The next topic was cube as a brand and how they go about making and testing the bikes. This was a big chunk of the day so I won’t go into all the details, I will summarise by saying I really was impressed as to what length cube to go to make sure the bike they send out of the factory door is ready for most things that the roads or trails throw at the bikes, and cubes willingness to not spec an external companies components if they don’t pass the cube tests, even if a big magazine thinks they are the best things since sliced bread.
After we had a feast for lunch and did some more bit in the classroom it was time to ride the bikes.
The first bike I got on was the cube stereo SL electric bike which is the highest model they do in the range and comes in around 21kg so isn’t a heavyweight in electric bikes terms. After the first few turns of the pedals I knew I was going to enjoy riding this bike, it feels so nimble in the turns and even kicks the back wheel out if you are feeling that way inclined. You feel bad that you are finding it so easy to climb the trails with whilst other people are slogging it out, and the looks on some people’s faces certainly backs up this point!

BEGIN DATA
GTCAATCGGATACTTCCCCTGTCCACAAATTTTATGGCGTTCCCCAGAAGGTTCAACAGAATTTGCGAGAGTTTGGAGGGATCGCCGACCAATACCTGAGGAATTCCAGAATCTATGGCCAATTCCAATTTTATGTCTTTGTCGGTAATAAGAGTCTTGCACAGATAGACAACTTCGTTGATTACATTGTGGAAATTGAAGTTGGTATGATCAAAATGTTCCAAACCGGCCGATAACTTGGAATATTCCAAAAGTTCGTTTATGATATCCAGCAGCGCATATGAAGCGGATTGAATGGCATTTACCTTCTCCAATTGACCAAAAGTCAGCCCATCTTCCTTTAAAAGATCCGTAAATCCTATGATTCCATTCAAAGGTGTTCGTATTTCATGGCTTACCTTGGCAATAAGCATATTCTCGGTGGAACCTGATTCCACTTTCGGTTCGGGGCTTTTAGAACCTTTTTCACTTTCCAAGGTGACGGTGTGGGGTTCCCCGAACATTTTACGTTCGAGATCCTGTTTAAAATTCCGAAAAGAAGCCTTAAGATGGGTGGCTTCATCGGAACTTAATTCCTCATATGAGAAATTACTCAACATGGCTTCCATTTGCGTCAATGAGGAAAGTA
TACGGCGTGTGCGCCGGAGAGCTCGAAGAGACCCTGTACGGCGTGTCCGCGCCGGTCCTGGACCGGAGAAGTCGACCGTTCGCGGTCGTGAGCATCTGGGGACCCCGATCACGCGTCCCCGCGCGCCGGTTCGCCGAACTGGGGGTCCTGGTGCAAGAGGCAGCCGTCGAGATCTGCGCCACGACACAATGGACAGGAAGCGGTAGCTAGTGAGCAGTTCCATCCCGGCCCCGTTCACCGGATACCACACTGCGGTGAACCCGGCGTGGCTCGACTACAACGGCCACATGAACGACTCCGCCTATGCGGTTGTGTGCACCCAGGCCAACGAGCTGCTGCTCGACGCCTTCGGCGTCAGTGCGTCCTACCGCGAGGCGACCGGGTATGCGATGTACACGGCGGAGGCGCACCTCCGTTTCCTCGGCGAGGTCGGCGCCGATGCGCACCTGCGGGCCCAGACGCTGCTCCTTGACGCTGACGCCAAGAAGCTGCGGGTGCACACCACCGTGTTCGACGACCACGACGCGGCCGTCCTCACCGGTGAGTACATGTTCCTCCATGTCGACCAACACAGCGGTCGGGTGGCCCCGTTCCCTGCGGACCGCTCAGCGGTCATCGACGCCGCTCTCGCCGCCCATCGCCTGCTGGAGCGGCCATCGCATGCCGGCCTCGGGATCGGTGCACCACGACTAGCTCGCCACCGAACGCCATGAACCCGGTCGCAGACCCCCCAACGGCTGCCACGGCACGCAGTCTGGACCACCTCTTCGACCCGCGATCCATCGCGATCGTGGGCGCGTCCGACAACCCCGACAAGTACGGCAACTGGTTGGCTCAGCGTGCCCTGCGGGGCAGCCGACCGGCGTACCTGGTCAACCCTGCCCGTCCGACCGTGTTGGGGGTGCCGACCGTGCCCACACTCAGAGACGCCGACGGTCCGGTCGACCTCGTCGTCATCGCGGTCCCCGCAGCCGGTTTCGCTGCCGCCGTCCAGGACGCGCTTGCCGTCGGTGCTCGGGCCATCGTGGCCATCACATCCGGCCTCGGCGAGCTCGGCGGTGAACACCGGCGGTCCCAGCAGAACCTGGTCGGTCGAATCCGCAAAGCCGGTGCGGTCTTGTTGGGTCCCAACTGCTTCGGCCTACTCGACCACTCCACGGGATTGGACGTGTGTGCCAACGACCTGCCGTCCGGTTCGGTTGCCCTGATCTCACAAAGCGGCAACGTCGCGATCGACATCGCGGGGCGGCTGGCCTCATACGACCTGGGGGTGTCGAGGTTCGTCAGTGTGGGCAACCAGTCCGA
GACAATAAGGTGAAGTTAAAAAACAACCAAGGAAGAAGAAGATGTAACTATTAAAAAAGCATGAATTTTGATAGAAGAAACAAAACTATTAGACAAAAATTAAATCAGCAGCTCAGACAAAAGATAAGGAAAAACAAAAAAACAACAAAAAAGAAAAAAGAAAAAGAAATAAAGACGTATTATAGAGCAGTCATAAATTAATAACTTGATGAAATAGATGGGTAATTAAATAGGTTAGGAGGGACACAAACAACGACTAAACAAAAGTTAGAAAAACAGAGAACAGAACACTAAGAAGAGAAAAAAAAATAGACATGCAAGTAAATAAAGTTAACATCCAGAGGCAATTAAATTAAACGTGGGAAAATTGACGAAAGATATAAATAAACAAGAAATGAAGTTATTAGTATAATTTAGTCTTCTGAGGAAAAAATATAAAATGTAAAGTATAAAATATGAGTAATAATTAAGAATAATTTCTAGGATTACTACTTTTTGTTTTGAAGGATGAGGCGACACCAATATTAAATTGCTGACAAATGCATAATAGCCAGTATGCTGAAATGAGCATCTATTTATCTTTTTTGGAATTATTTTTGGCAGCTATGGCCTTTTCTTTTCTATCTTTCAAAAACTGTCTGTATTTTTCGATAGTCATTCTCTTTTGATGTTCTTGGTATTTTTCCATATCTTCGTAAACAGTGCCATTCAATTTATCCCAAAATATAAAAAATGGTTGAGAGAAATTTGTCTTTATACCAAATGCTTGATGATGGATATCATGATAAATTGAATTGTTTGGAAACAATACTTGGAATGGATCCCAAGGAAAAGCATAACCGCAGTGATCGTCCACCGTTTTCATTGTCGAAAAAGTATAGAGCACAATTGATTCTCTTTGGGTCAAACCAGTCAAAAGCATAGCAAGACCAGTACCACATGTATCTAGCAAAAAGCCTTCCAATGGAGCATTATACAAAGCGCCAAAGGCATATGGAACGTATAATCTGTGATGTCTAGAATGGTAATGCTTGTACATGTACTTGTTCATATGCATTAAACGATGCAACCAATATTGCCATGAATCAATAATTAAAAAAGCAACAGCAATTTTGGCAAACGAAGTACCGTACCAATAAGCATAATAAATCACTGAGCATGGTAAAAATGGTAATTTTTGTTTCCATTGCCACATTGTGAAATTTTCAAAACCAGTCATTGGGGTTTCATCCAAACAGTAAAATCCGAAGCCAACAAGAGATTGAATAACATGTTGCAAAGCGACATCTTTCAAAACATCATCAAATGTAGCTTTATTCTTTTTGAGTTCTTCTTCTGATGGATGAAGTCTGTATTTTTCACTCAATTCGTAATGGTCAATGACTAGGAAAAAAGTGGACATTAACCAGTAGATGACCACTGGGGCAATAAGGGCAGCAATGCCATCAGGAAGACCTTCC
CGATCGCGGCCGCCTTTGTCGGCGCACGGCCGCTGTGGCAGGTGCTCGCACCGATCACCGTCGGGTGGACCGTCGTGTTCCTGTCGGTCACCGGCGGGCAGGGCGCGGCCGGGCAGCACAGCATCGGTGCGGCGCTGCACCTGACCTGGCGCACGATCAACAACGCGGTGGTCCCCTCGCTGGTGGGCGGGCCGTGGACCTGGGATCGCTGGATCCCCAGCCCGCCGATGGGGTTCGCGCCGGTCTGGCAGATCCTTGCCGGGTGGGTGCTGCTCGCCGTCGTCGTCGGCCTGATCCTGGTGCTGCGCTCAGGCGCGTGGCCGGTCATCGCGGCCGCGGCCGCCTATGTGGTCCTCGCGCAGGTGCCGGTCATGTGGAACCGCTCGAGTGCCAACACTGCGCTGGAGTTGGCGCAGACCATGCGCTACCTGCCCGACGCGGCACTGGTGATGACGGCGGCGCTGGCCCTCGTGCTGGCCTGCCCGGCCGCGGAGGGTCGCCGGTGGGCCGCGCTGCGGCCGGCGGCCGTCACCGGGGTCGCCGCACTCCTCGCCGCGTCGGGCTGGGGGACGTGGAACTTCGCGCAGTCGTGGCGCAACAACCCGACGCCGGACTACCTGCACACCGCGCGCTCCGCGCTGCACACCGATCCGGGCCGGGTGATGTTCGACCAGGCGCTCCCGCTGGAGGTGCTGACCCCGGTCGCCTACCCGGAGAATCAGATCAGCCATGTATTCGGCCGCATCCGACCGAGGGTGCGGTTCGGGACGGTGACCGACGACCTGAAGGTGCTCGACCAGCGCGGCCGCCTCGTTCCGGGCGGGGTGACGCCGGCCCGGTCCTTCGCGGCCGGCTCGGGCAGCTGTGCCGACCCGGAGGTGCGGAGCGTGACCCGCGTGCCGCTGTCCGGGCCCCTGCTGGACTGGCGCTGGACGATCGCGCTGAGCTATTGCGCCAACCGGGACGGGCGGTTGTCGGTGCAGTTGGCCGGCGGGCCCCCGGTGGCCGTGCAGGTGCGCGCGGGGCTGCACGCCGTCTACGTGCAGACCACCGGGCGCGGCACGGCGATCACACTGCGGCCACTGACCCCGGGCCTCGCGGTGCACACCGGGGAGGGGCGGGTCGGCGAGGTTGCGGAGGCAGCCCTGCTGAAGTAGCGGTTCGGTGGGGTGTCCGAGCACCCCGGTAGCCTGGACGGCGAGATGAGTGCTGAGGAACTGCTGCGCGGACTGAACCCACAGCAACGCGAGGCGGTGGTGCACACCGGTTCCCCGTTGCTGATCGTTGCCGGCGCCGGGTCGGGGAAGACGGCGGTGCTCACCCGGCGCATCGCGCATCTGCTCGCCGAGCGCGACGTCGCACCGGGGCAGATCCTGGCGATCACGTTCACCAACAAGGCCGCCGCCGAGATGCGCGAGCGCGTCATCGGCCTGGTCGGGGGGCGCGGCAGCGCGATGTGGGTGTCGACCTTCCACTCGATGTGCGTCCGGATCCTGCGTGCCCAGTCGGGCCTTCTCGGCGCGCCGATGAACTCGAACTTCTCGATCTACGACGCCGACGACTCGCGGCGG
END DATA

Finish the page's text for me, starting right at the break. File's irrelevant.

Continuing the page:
Once the trail started to point down the hill over some jumps and rough berms I thought I was going to find the limit of the bike, but this never happened and it just kept on bouncing down the hill asking to go faster and faster after each turn. Once back to the hub it was time to swap bikes, this time I had to do all the pedaling myself but Fritzz 160 race I climbed onto certainly made the next loop as enjoyable even if I did have to do some work on the hills.
After as much fun on the second lap and playing a game of catching Yaz aboard his reaction 29 it was time to head back into the cafe for another feast. The day ended with some prize giving and Yaz managed to win the best test score, if only he had written neater I would have stood a better chance at winning too....
The words that sum up the day for both Yaz and myself are - Never did we think a cube would ride so well.